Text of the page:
While the mods do take action against perpetrators by removing comments and banning bad actors, a underlying fundamental issue persists: “the notion that it’s okay or acceptable to ridicule and demonize traditionally disenfranchised and marginalized members in the gaming community,” the mods said. “This is not just an issue in r/Games or on Reddit alone; this is an issue deeply embedded in the ranging depths of the internet, frequently in communities that center around the discussion of games.”

The mods went on to say that they continually see “condescending, dismissive, vindictive, and pessimistic attitudes” on r/Games, and they posted examples of some of the problematic comments and threads they witness regular. “We must closely examine our own communities, in an effort to encourage acceptance and inclusion, to foster a healthy community in which we value empathy and respect.”

While there are many deep issues, the mods said, there are also reasons to be optimistic.

“Though the industry as a whole has suffered a great deal of trials and tribulations, we also are fortunate enough to be at a point in time in which there seem to be a glut of fantastic games, from major AAA titles down to near-anonymous indie projects that come out of nowhere.

“So let’s revel in what’s available to us, and also appreciate the myriad of backgrounds that we as gamers come from. Our differences in experiences comprise the diversity in the content that we consume, and by allowing ourselves to appreciate those differences, we change our perspectives and interpretations; this applies not only in games, but life as a whole.”

This April Fool’s Day, the r/Games mods are asking people to consider contributing to charitable organisations that support LGBT+, women’s health, POC, and other groups. You can see a full list of the charities and find out how to support them in this Reddit post.

r/Games is expected to re-open on April 2, and on that day, the mods will hold a discussion regarding the decision to close the subreddit.

Third Time’s a Charm: Travis Mayer is Going Back to the …

Five hours to redo 19.5 for a third and final time.

Just five hours to recover, refuel, refocus. 300 minutes for your legs to feel fresh, for your ripped hands to heal. 18,000 seconds to summon all your strength, heart, nerve and sinew for one final push. Just five short hours to qualify for the 2019 CrossFit Games.

That was the prospect facing Travis Mayer at 11am on Monday, March 25th.

Mayer had opened his 2019 Open campaign with 5th, 19th and 61st place finishes solidifying a seemingly rock solid bid for a Games invitation. Then a 210th place finish in 19.4 and suddenly plans for the first week in August seemed a little premature. It would all come down to the final week.

Flash forward to Monday morning, 11am and Travis (sometimes known as Trevor) is looking to improve on his respectable, if not dazzling, opening 19.5 gambit of 9:10. A Monday redo would surely get that well under 9:00, no problem. But not this week. Not this workout. With 9 reps to go, Mayer saw he was way off his Friday pace and stopped.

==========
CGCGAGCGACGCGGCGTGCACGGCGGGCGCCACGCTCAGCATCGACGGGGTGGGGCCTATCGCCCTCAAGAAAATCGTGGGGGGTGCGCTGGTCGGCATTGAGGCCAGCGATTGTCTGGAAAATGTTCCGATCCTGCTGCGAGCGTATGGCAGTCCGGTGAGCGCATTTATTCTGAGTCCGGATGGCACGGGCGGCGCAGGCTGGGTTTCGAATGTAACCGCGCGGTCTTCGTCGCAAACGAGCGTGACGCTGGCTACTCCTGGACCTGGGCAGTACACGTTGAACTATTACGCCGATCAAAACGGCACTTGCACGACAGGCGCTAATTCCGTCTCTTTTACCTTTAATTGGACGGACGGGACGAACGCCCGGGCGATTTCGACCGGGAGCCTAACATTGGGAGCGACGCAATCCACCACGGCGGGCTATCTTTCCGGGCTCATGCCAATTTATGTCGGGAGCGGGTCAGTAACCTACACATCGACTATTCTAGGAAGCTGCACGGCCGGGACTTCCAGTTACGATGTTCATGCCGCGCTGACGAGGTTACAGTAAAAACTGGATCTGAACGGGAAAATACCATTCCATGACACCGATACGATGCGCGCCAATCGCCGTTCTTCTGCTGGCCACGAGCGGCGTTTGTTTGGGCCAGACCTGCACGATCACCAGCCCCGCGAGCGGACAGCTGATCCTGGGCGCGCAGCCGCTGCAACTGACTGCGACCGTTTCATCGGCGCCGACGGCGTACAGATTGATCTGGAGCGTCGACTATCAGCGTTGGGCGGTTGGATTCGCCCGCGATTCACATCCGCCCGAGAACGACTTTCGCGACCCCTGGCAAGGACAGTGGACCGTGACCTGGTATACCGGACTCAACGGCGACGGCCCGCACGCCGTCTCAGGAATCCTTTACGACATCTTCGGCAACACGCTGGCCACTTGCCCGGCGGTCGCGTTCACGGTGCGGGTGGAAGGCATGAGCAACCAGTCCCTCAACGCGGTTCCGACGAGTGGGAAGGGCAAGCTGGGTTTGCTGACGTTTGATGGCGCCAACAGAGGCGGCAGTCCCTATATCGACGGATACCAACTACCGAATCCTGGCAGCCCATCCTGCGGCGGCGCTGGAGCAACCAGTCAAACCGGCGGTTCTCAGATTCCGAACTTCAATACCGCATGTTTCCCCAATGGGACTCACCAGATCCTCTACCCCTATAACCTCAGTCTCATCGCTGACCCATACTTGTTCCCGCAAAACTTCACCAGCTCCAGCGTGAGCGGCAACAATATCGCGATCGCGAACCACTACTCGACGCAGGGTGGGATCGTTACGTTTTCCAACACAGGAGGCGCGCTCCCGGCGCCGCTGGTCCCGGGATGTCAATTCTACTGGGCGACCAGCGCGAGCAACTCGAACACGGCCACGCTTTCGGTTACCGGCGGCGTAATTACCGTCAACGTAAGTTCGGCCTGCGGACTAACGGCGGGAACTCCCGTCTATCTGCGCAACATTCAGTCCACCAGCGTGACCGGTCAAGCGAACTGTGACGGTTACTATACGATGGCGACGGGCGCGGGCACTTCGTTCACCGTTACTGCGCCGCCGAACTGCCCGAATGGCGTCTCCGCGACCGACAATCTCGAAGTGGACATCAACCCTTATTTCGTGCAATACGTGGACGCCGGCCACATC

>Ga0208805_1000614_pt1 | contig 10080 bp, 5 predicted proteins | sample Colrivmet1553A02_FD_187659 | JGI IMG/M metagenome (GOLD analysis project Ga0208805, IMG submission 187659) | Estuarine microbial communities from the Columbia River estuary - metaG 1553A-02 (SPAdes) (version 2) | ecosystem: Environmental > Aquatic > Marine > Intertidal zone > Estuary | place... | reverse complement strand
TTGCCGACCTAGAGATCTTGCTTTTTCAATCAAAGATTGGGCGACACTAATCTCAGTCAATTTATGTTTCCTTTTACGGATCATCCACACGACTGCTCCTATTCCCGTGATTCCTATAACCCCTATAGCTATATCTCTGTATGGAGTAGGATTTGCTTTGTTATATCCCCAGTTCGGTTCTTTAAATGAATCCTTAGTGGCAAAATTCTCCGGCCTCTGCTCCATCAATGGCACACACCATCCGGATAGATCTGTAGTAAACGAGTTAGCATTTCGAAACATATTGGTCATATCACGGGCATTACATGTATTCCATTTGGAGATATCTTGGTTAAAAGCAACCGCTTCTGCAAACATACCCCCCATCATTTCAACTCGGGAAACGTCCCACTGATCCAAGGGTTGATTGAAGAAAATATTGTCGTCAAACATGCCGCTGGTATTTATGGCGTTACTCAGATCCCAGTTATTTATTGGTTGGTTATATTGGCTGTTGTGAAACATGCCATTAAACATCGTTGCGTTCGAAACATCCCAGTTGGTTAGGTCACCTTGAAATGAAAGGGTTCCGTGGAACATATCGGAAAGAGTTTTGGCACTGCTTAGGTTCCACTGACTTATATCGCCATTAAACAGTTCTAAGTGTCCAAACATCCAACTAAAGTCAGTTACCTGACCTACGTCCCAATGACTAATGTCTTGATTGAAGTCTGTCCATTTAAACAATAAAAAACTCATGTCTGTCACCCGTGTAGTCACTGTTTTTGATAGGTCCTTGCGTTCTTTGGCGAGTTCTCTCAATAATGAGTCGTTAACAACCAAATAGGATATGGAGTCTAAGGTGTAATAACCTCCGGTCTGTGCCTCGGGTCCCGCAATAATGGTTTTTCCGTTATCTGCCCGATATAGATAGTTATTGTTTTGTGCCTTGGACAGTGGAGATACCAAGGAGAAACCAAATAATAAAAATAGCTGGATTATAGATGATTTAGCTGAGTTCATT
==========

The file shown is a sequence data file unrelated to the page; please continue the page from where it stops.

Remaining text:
So what now? Was 9:10 enough? Do it again? Is there enough time? Do I have enough energy?

A quick look at the leaderboard at this point provides interesting reading. In theory, as long as Mat Fraser, Björgvin Karl Guðmundsson and Willy Georges hold tight as National Champions for the U.S., Iceland and France respectively, Travis would technically secure an invitation from the Dubai CrossFit Championship after his fourth placed finish there back in December.

Equally, if Patrick Vellner could climb up into a top-20 position, Mayer’s second place finish at Wodapalooza could also give him the nod for Madison.

But that’s not how Travis wanted to secure his spot at the Games. Not through a backfill. He wanted to win it for himself.

30 minutes after his ill-fated second attempt, Mayer turns to his coach Max El Hag, “I’m doing it again.”

5 hours later, he approached the bar for one last attempt. One last shot to bank a spot at the Games fair and square. No backfill. This time, it would be different. No strategy. No game plan. No predetermined rep scheme. Just go. “If I need a break,” Travis recounts, “I’ll break.”

8 minutes 44 seconds! An improvement of 26 seconds, and 55 spots on the leaderboard. And with it, a guaranteed spot at the Games.

Last year Mayer fell tantalizingly short of qualifying for the Games, finishing sixth at Regionals. But that never stopped Mayer believing he could one day win it all, “Why not? Katrin did it” Travis reminded me. Back in 2014, Davidsdottir too finished sixth at Regionals and failed to make it to the Games, then went on to win it all two years running.

Mayer had sucked up his pride in 2018, not only devoting his time between Regionals and the Games to helping training partner Noah Ohlsen prepare, but also accepted a position as part of of the demo team, something which did not come without complications. “You seem to be taking this harder than the rest of us,” Travis recalls others on the demo team telling him, “Yeah, I should be out there!”